Monday, October 31, 2011

Happy Halloween!

Too exhausted to write much, but wanted to do a quick post on the day. Today saw me installing fused glass tile made by Dee in her kitchen. Due to a bit of a late start and very careful cutting and piecing around several electrical outlets we didn't get quite done and will need to finish tomorrow. Dan is also coming to the studio tomorrow to build another shelving unit from old Bullseye crates for the new 5 oz frit jars. Never a dull moment.

Tonight was Halloween and I handed out candy while finishing winding the warp for a birthday/Christmas gift of a chenille blanket. The person for whom I am making the blanket doesn't read this blog, but I'm not mentioning any names just to be safe.

Dave took J took a friend's neighborhood for trick-or-treating and she and her friends were all duct tape... somethings. I'm not sure what the intent was, but all three of them made their costumes by covering normal articles of clothing with duct tape. J also ratted her hair (first AND last time for that I'm betting as she was in tears by the time we were half way through brushing it out) and put dark blue (I didn't have black) eyeliner around one eye. Dave's comment was "My daughter evidently going trick-or-treating as "Grace Slick, 1979, face down in the gutter outside CBGBs".

Now it's time for bed. Tomorrow is the first day of NaBloPoMo and this year I'm going to do it!

Friday, October 28, 2011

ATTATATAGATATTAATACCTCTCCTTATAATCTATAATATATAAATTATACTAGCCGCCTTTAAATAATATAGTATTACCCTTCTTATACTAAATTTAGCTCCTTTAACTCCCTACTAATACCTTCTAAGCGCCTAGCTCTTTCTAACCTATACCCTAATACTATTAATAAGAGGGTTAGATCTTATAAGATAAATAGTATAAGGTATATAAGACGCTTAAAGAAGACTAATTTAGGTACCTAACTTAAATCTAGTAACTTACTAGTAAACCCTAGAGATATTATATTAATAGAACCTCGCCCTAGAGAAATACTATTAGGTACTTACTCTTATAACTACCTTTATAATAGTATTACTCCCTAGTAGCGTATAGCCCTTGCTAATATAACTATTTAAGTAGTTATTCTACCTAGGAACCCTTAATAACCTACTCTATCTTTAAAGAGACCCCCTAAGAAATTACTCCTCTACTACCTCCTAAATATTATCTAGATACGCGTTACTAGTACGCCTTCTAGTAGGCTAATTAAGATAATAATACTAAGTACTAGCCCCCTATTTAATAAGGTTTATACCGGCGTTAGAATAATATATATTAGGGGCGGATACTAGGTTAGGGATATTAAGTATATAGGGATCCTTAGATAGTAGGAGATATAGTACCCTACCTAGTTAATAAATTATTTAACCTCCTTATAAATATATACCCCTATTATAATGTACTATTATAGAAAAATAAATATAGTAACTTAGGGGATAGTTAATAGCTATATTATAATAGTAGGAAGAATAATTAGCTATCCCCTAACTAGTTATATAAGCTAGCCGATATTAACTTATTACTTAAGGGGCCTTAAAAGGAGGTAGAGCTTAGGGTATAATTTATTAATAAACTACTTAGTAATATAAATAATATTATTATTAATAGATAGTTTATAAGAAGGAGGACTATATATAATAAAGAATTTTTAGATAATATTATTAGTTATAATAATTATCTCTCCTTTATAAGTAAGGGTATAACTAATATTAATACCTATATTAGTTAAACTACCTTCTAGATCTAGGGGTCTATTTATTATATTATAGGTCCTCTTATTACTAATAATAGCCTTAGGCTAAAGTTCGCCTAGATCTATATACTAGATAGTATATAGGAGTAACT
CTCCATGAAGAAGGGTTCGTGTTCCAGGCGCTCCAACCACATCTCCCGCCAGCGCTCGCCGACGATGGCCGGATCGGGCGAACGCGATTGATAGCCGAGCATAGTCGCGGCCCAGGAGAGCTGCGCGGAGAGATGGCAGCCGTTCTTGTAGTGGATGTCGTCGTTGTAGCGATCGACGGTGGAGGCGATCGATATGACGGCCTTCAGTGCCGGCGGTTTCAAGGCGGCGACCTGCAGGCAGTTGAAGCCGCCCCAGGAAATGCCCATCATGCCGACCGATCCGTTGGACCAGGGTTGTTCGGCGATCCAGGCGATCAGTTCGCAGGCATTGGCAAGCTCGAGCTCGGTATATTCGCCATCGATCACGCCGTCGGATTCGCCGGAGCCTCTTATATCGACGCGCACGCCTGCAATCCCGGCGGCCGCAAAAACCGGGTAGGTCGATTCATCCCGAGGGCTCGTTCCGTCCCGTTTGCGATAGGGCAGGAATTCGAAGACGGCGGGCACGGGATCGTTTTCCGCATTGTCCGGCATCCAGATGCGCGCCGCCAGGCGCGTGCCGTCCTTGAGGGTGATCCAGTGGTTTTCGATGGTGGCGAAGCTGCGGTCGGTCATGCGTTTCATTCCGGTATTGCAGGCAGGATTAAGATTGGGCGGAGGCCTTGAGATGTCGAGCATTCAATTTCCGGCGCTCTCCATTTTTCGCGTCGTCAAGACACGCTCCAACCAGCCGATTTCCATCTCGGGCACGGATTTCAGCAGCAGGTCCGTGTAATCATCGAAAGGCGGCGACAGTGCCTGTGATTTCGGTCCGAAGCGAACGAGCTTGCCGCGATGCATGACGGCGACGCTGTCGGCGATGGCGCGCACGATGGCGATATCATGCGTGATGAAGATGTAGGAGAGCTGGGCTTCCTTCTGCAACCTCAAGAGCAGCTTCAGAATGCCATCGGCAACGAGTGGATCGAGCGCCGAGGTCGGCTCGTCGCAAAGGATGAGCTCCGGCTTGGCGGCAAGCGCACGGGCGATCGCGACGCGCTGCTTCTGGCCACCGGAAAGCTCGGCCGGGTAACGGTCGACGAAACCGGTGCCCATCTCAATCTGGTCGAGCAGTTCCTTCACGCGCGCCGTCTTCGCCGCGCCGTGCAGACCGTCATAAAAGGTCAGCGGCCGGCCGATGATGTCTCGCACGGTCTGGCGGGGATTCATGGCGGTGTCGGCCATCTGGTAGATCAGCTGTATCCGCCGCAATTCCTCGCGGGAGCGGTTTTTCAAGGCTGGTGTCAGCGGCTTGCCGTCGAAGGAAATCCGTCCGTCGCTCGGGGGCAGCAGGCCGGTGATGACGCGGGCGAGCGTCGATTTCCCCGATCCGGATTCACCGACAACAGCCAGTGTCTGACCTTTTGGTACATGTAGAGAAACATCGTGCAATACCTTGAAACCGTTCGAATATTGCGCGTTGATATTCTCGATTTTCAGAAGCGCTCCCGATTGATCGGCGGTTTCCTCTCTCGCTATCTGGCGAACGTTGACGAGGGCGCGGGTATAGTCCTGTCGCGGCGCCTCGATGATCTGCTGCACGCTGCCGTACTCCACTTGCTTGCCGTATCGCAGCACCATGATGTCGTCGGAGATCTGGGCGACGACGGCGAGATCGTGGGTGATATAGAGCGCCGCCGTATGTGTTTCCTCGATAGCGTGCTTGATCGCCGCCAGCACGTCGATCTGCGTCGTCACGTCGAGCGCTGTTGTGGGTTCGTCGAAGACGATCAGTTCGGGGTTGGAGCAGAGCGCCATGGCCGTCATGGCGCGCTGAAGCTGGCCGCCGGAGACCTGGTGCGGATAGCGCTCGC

Time Be Time

In the shower this morning I had, well not exactly an epiphany but close. When I was Jessie's age, time was measured in minutes--minutes till recess, minutes till dinner, minutes in a cartoon. The minutes (about 15) it took to walk to school took FOREVER. By high school minutes had ceded place of prominence to hours--a class period, hours till the end of the school day, hours till a party or a date. Neither of these statements is to say that days and weeks didn't count. The big events--summer vacation, Christmas, my birthday--were still anticipated weeks and days in advance, but the dominant measurement of the passing of time was the hour.

Sometime in my 20's--probably commensurate with leaving school and entering the Working World (entering at least for awhile before fleeing back to school) the class hour gave way to the work day and days began to shape life events--TGIF, I hate Mondays, Wednesday is hump day. There was also a vague grouping into weeks and months (never years unless in the past), but it remained firmly vague.

Side note: I *love* writing. I hated it when I was forced to do it on some else's schedule for class assignments and to conform to someone else's rules (grammar--smack my knuckles with a ruler). Now, the juxtaposition of the words "firmly" and "vague" actually gives me a little burst of satisfied happiness at having found just the right phrase. But time passes as I digress so let's get back to the passage of time.

Now, as I wander the other side of the fifty-year mark, I could care less about hours anymore (an hour, isn't that about the time it takes to sneeze and find the tissues?), and days have begun to clump into a week-shaped blob. In fact days only get recognized when I find or lose them. For instance, last week in my weaving class, on Thursday night as I was planning my last project, I was sure I had two days left to complete it--that it was, in effect, Wednesday night. I was not so lucky (hence working till 1:00 am Saturday). Other weeks I will be stressing because I think it's Wednesday, and then I realize it's only Tuesday, and the relief that floods my system along with the realization is almost intoxicating. Weekends are no longer the days Saturday and Sunday, they are a differential break in the rhythm of Monday through Friday (or not, depending on the studio's work load). Compare it to finding or losing a dollar at age nine to finding or losing $20 now...